Four days ago, this news site reported exclusively on efforts by employees of Richland County, South Carolina to get state law enforcement officials to investigate embattled county councilman Norman Jackson. Specifically, these county employees asked S.C. governor Henry McMaster and agents of the State Law Enforcement Division (SLED) to conduct a “formal review” of Jackson – alleging graft related to a local park as well as “bullying” in support of his alleged self-dealing.
Those requests have been answered … in the affirmative.
“We have received a request and are investigating the matter,” SLED spokeswoman Kathryn Richardson confirmed to our news site this week.
Richardson declined to comment as to the nature of the investigation, or when it might be completed – however the wording of her response is noteworthy. Oftentimes SLED will respond to similar inquiries by stating that the agency is “reviewing” a request for an investigation. In this case, however, Richardson made it clear the councilman is currently under investigation.
Jackson is being challenged by Richland County administrator Gerald Seals and his interim replacement – Sandra Yudice – over funding for Pinewood Lake Park, a pet project of Jackson’s that is located in the impoverished Lower Richland region of the county.
Seals is also alleging that Jackson fired him from his job as county administrator after he refused to pay at least $70,000 worth of what he termed “shabbily submitted invoices for payment that violated county ordinances.”[timed-content-server show=”2018-Jan-17 00:00:00″ hide=”2018-May-18 00:00:00″]
SPONSORED CONTENT – ARTICLE CONTINUES BELOW[/timed-content-server]
Last month, county council voted 6-5 to terminate Seals’ employment, but under state law he remains on administrative leave pending a grievance hearing.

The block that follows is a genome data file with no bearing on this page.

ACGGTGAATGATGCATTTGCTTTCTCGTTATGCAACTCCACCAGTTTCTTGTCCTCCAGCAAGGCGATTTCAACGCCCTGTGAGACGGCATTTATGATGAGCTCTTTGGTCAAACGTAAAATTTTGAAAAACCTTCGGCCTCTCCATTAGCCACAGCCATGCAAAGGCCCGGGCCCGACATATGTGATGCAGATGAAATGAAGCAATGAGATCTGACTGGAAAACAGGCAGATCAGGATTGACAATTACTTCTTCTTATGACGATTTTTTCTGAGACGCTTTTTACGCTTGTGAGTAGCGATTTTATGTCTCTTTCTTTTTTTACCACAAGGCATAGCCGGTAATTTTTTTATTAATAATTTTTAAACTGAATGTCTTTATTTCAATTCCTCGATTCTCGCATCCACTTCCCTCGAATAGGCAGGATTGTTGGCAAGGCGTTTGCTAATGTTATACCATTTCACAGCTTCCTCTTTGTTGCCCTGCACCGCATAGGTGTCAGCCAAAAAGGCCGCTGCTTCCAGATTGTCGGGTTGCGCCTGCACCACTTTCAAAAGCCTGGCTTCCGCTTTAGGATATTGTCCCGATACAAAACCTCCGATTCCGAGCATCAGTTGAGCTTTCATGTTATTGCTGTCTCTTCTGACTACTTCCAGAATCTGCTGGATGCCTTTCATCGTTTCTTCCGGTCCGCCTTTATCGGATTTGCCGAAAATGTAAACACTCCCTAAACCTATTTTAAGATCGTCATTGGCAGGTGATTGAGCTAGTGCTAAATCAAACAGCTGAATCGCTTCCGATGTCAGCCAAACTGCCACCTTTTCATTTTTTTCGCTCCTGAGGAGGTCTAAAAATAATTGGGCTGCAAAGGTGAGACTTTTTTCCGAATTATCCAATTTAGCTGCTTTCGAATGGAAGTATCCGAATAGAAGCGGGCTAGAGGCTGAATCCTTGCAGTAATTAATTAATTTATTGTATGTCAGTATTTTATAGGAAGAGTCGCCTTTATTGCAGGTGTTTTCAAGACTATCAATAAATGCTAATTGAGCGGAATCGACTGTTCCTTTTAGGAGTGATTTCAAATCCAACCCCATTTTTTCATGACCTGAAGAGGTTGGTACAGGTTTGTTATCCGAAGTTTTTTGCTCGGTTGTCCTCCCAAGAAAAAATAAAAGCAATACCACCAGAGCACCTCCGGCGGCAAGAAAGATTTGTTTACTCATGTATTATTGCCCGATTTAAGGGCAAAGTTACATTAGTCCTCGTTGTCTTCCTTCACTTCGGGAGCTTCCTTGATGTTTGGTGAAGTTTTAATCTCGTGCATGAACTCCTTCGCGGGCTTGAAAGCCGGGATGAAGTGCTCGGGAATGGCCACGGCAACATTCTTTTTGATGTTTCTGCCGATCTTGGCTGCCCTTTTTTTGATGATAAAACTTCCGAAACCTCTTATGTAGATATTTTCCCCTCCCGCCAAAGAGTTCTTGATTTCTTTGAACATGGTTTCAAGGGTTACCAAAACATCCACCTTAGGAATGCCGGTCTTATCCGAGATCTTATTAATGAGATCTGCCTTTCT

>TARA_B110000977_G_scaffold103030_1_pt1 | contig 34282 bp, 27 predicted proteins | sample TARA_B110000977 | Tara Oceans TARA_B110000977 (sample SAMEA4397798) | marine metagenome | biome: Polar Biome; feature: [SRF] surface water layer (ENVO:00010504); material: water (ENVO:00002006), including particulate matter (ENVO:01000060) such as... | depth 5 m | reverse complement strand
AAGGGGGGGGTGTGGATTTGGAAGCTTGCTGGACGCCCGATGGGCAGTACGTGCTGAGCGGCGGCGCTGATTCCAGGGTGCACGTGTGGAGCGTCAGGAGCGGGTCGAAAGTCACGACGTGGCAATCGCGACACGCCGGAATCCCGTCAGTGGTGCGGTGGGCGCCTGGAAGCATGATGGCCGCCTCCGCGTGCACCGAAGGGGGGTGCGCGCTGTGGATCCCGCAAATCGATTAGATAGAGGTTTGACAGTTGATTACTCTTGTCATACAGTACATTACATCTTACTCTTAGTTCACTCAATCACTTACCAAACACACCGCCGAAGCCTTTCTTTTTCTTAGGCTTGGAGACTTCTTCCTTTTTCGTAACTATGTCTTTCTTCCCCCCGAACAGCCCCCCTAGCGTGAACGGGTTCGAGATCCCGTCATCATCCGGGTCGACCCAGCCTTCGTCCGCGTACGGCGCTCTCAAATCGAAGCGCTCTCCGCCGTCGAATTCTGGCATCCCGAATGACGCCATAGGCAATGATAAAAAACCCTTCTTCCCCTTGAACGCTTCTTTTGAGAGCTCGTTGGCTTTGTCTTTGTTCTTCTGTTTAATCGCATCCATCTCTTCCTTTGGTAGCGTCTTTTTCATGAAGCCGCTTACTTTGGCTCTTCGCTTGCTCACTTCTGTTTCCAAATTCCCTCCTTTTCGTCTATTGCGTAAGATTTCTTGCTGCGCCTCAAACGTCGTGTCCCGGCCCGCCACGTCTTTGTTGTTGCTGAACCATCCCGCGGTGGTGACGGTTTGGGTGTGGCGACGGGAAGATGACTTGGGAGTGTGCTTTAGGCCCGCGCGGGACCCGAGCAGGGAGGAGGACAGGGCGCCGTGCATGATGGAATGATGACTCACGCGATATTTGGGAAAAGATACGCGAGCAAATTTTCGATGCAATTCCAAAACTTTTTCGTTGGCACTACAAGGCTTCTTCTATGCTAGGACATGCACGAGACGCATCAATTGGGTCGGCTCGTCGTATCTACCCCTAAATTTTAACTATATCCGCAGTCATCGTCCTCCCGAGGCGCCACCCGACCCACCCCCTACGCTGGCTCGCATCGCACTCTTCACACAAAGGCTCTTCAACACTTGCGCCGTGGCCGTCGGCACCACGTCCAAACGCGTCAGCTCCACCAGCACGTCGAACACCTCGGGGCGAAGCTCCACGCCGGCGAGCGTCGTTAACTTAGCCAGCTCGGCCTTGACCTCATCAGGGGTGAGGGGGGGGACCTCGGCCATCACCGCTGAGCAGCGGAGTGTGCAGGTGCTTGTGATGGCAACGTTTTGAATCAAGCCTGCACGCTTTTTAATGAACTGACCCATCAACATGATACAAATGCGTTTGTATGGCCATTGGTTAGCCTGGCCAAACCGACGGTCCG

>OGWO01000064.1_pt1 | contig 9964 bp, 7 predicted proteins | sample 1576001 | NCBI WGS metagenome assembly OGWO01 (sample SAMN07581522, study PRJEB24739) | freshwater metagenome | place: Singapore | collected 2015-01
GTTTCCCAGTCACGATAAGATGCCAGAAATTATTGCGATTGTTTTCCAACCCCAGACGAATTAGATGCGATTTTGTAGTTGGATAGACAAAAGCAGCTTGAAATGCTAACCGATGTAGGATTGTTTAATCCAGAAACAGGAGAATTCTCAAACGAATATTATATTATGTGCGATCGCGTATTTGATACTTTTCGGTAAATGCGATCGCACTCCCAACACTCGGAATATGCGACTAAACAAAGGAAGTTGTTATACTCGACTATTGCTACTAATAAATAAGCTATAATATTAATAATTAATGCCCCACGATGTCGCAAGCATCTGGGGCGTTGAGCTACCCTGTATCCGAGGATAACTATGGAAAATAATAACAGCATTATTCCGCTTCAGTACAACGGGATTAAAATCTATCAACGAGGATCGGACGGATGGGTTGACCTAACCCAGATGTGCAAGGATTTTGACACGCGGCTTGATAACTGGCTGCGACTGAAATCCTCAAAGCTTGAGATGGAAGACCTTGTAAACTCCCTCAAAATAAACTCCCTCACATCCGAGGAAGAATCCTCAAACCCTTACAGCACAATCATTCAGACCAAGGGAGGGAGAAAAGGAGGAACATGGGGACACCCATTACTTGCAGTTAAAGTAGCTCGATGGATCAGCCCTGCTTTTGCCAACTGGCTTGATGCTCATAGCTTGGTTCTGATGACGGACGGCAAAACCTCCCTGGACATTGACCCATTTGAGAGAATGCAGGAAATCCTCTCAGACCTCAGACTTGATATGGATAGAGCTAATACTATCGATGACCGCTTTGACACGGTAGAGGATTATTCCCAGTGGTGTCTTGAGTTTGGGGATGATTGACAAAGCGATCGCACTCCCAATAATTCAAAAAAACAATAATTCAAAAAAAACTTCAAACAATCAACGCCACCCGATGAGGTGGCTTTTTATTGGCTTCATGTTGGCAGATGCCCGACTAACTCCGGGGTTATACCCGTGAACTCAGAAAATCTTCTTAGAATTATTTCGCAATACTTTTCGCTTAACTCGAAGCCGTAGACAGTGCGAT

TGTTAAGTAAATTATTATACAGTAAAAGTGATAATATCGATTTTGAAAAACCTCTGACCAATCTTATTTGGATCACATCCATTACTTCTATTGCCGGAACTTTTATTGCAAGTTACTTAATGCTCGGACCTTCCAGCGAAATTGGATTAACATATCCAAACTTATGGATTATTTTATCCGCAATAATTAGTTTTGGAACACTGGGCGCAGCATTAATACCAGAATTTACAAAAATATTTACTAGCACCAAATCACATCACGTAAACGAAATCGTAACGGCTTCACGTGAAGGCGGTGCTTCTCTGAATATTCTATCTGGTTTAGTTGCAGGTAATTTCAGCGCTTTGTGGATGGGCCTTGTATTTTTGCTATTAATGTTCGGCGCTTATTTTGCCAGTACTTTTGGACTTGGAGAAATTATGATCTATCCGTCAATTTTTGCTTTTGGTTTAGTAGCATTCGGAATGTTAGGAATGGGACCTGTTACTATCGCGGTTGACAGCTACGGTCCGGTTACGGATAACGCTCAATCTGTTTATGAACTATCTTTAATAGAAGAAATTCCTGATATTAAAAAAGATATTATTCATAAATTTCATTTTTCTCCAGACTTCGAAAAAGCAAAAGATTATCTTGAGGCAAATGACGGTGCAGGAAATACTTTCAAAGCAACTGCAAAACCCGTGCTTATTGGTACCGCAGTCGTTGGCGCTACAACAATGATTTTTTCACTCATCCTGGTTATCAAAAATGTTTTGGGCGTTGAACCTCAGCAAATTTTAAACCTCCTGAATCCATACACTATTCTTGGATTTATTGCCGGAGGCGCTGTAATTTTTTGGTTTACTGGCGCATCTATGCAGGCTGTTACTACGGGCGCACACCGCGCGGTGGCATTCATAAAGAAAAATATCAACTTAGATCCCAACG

In addition to the disputed $70,000 worth of invoices, Seals says Jackson was upset with him for reportedly questioning a $120,000 purchase of four acres of land meant to expand Pinewood Lake Park.
As we noted in our original report earlier this week, this isn’t the first time Jackson’s association with this park has drawn scrutiny. In December of 2016, it was alleged by reporter Ron Aiken of the erstwhile local news site Quorum Columbia that Jackson was under investigation by the Federal Bureau of Investigation (FBI). The status of that inquiry – which reportedly involved SLED and S.C. attorney general Alan Wilson – is unclear.
In November 2016, Aiken published a report claiming that Norman had funneled $338,000 – including $230,000 worth of city hospitality tax funds – to a woman named Liewendelyn Hart, his alleged “business partner” in a company that did work on Pinewood Lake Park.
According to Aiken, Hart received “$230,000 for (fiscal year) 2016-17 in hospitality tax money – $150,000 from county council for park maintenance and another $80,000 allocated solely by Jackson himself through a one-time funding quirk that gave every council member $165,000 to disperse as they saw fit with no council or public oversight.”
This news site has written frequently on corruption in Richland County – including the notorious Richland County Robbery of 2012 (and subsequent investigations into its ill-gotten gains). We’ll be sure to keep our readers in the loop in the event anything comes of this latest scandal.
WANNA SOUND OFF?
Got something you’d like to say in response to one of our stories? Please feel free to submit your own guest column or letter to the editor via-email HERE. Got a tip for us? CLICK HERE. Got a technical question or a glitch to report? CLICK HERE. Want to support what we’re doing? SUBSCRIBE HERE.